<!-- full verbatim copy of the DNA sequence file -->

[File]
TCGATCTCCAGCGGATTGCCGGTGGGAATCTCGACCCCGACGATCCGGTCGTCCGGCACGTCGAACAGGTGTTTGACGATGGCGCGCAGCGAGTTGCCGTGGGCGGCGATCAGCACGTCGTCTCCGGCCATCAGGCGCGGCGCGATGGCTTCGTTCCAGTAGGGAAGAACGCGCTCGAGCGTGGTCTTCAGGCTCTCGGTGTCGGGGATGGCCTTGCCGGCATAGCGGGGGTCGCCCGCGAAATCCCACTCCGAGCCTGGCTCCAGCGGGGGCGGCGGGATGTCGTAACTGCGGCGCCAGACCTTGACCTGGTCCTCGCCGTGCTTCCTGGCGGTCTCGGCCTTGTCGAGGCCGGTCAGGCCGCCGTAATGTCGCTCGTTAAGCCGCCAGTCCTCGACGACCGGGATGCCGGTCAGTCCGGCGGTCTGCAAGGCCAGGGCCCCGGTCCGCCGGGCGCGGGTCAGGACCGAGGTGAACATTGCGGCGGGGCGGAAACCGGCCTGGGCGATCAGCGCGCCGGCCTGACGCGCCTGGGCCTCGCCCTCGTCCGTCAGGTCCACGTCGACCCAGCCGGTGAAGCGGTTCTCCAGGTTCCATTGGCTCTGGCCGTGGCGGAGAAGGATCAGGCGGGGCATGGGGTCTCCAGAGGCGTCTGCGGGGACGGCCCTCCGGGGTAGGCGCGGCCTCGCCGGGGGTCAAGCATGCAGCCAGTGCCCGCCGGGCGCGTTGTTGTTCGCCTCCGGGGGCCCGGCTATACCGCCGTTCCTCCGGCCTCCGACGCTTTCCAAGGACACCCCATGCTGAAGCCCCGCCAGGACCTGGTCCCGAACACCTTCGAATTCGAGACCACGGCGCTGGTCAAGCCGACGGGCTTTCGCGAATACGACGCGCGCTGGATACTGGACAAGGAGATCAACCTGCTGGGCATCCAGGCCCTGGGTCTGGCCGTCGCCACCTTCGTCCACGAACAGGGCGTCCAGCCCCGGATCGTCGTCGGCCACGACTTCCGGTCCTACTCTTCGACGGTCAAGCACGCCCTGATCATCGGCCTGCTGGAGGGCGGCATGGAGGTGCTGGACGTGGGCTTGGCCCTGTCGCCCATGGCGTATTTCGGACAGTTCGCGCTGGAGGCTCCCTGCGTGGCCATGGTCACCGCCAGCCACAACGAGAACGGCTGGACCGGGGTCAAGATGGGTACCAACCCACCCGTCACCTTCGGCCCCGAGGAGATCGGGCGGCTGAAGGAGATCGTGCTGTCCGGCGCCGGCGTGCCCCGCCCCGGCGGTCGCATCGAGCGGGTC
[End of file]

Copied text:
TCGATCTCCAGCGGATTGCCGGTGGGAATCTCGACCCCGACGATCCGGTCGTCCGGCACGTCGAACAGGTGTTTGACGATGGCGCGCAGCGAGTTGCCGTGGGCGGCGATCAGCACGTCGTCTCCGGCCATCAGGCGCGGCGCGATGGCTTCGTTCCAGTAGGGAAGAACGCGCTCGAGCGTGGTCTTCAGGCTCTCGGTGTCGGGGATGGCCTTGCCGGCATAGCGGGGGTCGCCCGCGAAATCCCACTCCGAGCCTGGCTCCAGCGGGGGCGGCGGGATGTCGTAACTGCGGCGCCAGACCTTGACCTGGTCCTCGCCGTGCTTCCTGGCGGTCTCGGCCTTGTCGAGGCCGGTCAGGCCGCCGTAATGTCGCTCGTTAAGCCGCCAGTCCTCGACGACCGGGATGCCGGTCAGTCCGGCGGTCTGCAAGGCCAGGGCCCCGGTCCGCCGGGCGCGGGTCAGGACCGAGGTGAACATTGCGGCGGGGCGGAAACCGGCCTGGGCGATCAGCGCGCCGGCCTGACGCGCCTGGGCCTCGCCCTCGTCCGTCAGGTCCACGTCGACCCAGCCGGTGAAGCGGTTCTCCAGGTTCCATTGGCTCTGGCCGTGGCGGAGAAGGATCAGGCGGGGCATGGGGTCTCCAGAGGCGTCTGCGGGGACGGCCCTCCGGGGTAGGCGCGGCCTCGCCGGGGGTCAAGCATGCAGCCAGTGCCCGCCGGGCGCGTTGTTGTTCGCCTCCGGGGGCCCGGCTATACCGCCGTTCCTCCGGCCTCCGACGCTTTCCAAGGACACCCCATGCTGAAGCCCCGCCAGGACCTGGTCCCGAACACCTTCGAATTCGAGACCACGGCGCTGGTCAAGCCGACGGGCTTTCGCGAATACGACGCGCGCTGGATACTGGACAAGGAGATCAACCTGCTGGGCATCCAGGCCCTGGGTCTGGCCGTCGCCACCTTCGTCCACGAACAGGGCGTCCAGCCCCGGATCGTCGTCGGCCACGACTTCCGGTCCTACTCTTCGACGGTCAAGCACGCCCTGATCATCGGCCTGCTGGAGGGCGGCATGGAGGTGCTGGACGTGGGCTTGGCCCTGTCGCCCATGGCGTATTTCGGACAGTTCGCGCTGGAGGCTCCCTGCGTGGCCATGGTCACCGCCAGCCACAACGAGAACGGCTGGACCGGGGTCAAGATGGGTACCAACCCACCCGTCACCTTCGGCCCCGAGGAGATCGGGCGGCTGAAGGAGATCGTGCTGTCCGGCGCCGGCGTGCCCCGCCCCGGCGGTCGCATCGAGCGGGTC